Warm Photos in Autumn
Take your camera for a trip into the autumn season and go hunting for different subjects for your photos. In late autumn, light is perfect for capturing beautiful landscapes, and if you do not get the exposure right, it is something you can easily correct at home in front of your computer.
Autumn is the season of change. It is a season that indicates that another year has passed and that before long winter will hold the land in its cold grip. Everywhere you look in nature there is activity. Animals collect supplies for winter, and just before the leaves start to fall the forests explode in a veritable inferno of warm colours. This is one reason why autumn draws photographers out into nature like no other season.
The days grow shorter, the leaves fall, and mushroom shoot from the forest floor. The autumn is the high season for nature photography and a multitude of subjects are waiting out there.
Shooting autumn subjects is always pleasant, but give some thought to what you are doing.
In autumn, another challenge is working in the limited light available late in the year. The days have grown shorter and the strong light of the summer sun is a thing of the past. In the depth of the forest it can be so dark that taking photos with a hand held camera is impossibly even in the middle of the day. In this case, looking for back lighted subjects such as withered leaves in the crown of a tree in back light can be a really good idea.
Remember: more than anything photography should be fun. Do not let yourself be caught up in a never ending quest for the perfect frame. Taking a photo just because the subject catches your eye is perfectly alright.
Exactly when in autumn you go shooting outdoors is not without significance. Try keeping an eye on the changing colours of trees. You need to take your photos before the leaves fall, yet, if you act too soon your photos will not have right colour characteristic of autumn. The exact moment nature is at its most impressive can vary a lot both locally and from year to year. However, you will also need to have time enough to be able to wait for the light and the colours to be just right. Often, waiting for just an hour makes the difference between a prize shot and a photo fit only for the dustbin.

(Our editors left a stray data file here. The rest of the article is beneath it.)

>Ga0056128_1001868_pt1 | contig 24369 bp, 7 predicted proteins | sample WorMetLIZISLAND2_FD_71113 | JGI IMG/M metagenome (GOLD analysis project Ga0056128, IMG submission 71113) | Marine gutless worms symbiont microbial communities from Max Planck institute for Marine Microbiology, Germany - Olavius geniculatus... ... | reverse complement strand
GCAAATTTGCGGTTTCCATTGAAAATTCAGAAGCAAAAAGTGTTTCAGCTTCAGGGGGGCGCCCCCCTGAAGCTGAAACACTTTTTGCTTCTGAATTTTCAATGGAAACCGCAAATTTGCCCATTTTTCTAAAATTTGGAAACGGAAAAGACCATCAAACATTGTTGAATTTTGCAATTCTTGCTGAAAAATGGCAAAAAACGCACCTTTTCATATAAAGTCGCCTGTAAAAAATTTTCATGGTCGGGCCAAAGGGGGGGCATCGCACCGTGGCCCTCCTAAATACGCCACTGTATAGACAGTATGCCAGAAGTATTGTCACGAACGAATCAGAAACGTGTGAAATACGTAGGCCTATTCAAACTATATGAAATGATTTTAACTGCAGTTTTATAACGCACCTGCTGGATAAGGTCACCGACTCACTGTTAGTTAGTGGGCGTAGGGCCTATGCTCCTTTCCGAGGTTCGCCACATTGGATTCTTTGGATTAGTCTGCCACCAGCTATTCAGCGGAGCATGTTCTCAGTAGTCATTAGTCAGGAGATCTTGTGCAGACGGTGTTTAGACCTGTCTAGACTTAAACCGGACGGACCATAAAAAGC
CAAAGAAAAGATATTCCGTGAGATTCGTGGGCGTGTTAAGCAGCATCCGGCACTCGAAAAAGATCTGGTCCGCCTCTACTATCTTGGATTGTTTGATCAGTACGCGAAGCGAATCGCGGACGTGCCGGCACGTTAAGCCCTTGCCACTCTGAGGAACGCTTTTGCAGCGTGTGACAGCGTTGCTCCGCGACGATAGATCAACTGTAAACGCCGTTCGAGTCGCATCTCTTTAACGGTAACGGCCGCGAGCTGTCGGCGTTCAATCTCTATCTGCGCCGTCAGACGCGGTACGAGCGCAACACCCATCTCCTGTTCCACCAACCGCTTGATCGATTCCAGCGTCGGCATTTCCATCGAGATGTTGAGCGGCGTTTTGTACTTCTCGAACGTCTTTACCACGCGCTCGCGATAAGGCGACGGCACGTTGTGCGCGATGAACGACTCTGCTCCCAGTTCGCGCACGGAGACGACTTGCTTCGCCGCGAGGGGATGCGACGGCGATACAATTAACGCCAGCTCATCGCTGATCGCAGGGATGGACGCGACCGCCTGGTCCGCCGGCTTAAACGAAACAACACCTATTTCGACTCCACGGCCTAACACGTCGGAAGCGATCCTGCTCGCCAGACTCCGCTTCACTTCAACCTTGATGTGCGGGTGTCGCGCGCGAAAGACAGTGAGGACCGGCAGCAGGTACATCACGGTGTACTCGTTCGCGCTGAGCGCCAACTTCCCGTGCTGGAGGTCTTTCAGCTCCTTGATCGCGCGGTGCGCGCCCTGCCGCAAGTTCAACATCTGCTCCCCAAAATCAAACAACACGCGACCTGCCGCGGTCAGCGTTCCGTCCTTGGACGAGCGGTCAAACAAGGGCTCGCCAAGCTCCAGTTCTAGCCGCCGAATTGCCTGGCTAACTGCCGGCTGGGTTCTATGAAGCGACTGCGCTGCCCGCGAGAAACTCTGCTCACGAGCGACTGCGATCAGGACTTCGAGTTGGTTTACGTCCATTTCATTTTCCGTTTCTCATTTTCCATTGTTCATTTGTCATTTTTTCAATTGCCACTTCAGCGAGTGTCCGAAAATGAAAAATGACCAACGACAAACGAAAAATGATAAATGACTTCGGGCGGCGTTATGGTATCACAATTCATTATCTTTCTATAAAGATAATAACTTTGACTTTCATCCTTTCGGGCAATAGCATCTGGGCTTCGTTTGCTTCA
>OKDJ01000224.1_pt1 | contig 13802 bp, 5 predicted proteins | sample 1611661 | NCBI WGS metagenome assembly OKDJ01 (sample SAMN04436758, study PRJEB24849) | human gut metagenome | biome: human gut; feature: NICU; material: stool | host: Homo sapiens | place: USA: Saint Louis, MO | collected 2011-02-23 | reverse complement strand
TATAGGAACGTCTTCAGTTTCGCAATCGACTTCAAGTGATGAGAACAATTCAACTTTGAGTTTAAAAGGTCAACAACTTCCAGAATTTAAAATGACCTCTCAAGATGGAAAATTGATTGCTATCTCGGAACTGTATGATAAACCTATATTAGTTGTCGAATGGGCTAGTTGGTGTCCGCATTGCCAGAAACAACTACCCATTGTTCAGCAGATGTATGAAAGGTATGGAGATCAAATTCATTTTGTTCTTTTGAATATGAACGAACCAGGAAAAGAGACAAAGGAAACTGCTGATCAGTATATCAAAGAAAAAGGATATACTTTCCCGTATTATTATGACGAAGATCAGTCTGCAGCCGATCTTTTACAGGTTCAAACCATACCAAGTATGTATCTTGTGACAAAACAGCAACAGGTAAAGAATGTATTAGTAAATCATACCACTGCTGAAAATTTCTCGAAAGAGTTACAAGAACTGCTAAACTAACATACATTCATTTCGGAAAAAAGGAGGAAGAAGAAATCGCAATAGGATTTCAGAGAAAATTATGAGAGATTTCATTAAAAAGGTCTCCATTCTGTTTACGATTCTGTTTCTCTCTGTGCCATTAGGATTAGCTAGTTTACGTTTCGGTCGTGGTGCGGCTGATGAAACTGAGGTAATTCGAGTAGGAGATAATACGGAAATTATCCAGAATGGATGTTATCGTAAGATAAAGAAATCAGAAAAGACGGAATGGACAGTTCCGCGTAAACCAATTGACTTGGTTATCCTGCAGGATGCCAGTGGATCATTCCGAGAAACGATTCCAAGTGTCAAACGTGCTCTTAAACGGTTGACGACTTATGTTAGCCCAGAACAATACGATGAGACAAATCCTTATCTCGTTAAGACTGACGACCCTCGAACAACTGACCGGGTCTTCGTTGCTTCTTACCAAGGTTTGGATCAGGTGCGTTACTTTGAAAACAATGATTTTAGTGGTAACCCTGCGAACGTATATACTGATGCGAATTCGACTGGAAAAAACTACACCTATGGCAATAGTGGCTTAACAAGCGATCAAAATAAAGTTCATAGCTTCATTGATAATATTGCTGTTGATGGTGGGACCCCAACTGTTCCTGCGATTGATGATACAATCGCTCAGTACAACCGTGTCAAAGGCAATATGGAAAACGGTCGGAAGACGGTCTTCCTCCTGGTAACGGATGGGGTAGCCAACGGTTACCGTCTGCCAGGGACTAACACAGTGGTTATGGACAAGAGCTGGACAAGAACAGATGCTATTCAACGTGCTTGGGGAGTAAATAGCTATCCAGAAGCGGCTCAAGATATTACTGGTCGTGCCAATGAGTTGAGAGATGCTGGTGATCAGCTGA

Autumn is coming. Nikon D200, 70-200mm VR, F4, 1/320 second, ISO 200.
Autumn is a season of beautiful complementary colours. The literal meaning of “complementary” is “making complete”. If you mix two complementary colours the resultant colour will be white. Because yellow is the complementary colour of blue, yellowish leaves appear even more beautiful when set against a deep blue sky. Understanding how to use complementary colours, you will be able to shoot photos with colours that create a sense of drama, this is a good eye catcher.
Hoarfrost is often a very photogenic subject. This photo was shot in back light.
Migratory Birds and Squirrels
In early autumn, you will often encounter large flocks of migratory birds. They are heading south for the winter, and they make a great subject. Getting close to wild animals usually takes a lot of patience, however, if the birds are busy grazing, you might, with just a little luck, be able to get close to them. In the forest you may also encounter another time-honoured subject: a squirrel carrying a nut. Charming animal photos are always received well by other photo buffs and they look great on your living room wall.
Now that you have finished reading about autumn photography you might be interested in learning about how we protect our camera equipment when we are shooting outdoors.
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